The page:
Gilead's Trodelvy fails to extend survival in lung cancer study, prompting selloff

Even as Gilead looks to become an oncology powerhouse in the coming years, the company on Monday recorded a major setback for its antibody-drug conjugate (ADC) Trodelvy.

The company’s phase 3 EVOKE-1 trial showed that Trodelvy didn't significantly extend the lives of patients with previously treated metastatic non-small cell lung cancer (NSCLC) when pitted against the chemotherapy docetaxel. With that, the trial failed to meet its primary endpoint, Gilead said Monday.

Despite the fail, the “totality of our data” gives the company “continued confidence” in Trodelvy’s potential in the population, chief medical officer Merdad Parsey, M.D., Ph.D. said in the company’s press release.

“Treating metastatic NSCLC that has progressed on or after platinum-based chemotherapy presents significant challenges and the need for safe and effective treatments remains urgent," Parsey added. 

The full data will be presented at an upcoming medical meeting and Gilead plans to discuss the trial results with regulators, the company said.

As Gilead works to grow in oncology, the company has put much of its attention into its ADC drug Trodelvy and the cell therapies Yescarta and Tecartus. The historically HIV-focused drugmaker has set a goal to pull one third of its revenue from its oncology products by 2030. Trodelvy is the first FDA-approved TROP2-directed ADC that can work in two different types of metastatic breast cancers, the company pointed out.

Now, the NSCLC miss could spell trouble for Trodelvy. As it stands, the ADC’s breast cancer market share is limited to previously treated HR-positive, HER2-negative patients, as well as triple-negative cases. But Daiichi Sankyo and AstraZeneca’s rival HER2-directed ADC Enhertu, and its groundbreaking approval in new breast cancer category HER2-low, puts pressure on Gilead’s offering.

The HER2-low category not only widens Enhertu’s treatment population but could stand to shrink Trodelvy’s share as more tumors are classified as HER2-low and fall into Enhertu eligibility, Leerink Partners analysts have said. The HER2-low description makes up 60% of U.S. breast cancer diagnoses that were previously classified as HER2-negative, according to the FDA.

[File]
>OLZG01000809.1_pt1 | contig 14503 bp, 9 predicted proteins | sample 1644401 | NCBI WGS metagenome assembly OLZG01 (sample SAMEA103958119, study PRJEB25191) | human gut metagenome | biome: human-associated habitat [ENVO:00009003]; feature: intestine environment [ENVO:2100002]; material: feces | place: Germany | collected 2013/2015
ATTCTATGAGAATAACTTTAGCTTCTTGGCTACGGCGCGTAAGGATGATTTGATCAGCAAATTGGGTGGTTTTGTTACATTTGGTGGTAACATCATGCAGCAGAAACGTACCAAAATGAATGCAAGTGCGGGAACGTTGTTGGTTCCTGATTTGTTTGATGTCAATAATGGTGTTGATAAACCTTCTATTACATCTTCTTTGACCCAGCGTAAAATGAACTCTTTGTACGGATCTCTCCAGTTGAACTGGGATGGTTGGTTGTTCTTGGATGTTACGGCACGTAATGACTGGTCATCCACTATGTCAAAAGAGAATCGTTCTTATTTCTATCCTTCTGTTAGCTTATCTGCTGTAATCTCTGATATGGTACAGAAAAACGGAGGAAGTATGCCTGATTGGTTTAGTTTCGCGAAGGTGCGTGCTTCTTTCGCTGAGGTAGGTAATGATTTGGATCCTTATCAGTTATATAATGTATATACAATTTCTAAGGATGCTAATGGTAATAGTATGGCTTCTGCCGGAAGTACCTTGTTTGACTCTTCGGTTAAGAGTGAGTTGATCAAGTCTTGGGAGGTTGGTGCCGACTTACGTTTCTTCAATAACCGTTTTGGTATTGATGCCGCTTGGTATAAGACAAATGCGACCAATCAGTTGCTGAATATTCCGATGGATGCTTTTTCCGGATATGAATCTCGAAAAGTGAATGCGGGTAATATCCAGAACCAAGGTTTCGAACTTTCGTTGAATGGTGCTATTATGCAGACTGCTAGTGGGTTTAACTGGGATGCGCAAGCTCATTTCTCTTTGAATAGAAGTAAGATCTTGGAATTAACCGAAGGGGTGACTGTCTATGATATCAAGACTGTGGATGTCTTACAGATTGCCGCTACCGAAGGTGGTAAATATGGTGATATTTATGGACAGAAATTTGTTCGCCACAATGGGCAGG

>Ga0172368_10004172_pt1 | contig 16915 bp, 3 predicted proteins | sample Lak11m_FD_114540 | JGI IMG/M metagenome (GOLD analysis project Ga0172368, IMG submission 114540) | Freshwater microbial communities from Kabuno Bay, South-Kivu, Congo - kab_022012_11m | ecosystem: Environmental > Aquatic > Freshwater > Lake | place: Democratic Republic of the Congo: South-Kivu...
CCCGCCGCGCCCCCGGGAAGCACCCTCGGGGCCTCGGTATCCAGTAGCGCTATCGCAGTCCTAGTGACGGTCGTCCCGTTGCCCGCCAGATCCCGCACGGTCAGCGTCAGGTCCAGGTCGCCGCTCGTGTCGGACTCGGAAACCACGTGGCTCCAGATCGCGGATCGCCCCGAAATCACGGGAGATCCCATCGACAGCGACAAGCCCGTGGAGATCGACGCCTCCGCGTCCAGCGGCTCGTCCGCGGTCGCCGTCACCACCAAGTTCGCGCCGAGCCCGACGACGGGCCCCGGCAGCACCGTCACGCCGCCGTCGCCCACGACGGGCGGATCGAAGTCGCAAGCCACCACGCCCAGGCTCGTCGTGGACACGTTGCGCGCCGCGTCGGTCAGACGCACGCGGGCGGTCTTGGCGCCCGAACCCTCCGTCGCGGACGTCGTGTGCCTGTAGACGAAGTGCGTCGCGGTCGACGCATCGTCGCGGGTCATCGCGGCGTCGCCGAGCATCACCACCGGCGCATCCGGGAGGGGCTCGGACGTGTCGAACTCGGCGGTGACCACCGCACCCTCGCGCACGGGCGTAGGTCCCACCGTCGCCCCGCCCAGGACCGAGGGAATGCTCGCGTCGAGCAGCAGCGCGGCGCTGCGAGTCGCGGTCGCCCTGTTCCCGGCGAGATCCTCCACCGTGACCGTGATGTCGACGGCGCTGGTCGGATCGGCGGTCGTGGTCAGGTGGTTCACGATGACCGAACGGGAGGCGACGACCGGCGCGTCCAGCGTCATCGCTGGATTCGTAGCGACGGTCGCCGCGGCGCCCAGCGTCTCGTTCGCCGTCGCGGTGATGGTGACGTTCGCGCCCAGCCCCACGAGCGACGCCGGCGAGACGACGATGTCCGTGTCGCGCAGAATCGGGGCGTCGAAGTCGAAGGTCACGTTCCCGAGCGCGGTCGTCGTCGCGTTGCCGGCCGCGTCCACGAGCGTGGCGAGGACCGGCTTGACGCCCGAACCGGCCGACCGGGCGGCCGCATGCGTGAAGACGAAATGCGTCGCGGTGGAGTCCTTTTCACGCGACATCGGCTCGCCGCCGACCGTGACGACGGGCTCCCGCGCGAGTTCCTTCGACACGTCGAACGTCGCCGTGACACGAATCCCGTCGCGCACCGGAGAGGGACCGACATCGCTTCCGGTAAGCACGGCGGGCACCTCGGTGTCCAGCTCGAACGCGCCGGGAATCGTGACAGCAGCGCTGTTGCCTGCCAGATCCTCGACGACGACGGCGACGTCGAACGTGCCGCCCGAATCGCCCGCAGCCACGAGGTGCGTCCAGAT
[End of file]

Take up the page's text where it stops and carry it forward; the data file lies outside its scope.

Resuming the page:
Enhertu's competition means expanding Trodelvy's use in NSCLC is key to keeping up, making the latest loss all the more troublesome for Gilead. 

The company is also exploring the med’s potential in head and neck cancer, gynecological cancer, and gastrointestinal cancers, according to the release. A phase 3 study in first-line metastatic PD-L1 high NSCLC is currently enrolling.

Trodelvy's trial flop sent Gilead shares tumbling about 10% on Monday after they reached an 11-month high, MarketWatch reports

Despite the industry's ADC enthusiasm, some safety concerns have come to light recently, especially with a common side effect of interstitial lung disease (ILD).  Daiichii Sankyo and AstraZeneca recently reported seven ILD patient deaths in a study of their TROP2 ADC Dato-DXd, four of which were due to disease progression.

However, several factors may have contributed to the deaths, including pre-treatment, Daiichi’s head of oncology clinical development Mark Rutstein, M.D., hypothesized in an interview with Fierce Biotech at 2023’s European Society for Medical Oncology (ESMO) Congress in Madrid. The drug still pulled out a statistically significant benefit in the reduction of disease progression or death in its NSCLC study, which came out to 25% compared to docetaxel. The overall risk-benefit profile still seemed in Daxo-DXd’s favor, Rutstein added.

Gilead tracked no new safety signals in its EVOKE-1 study of 601 patients.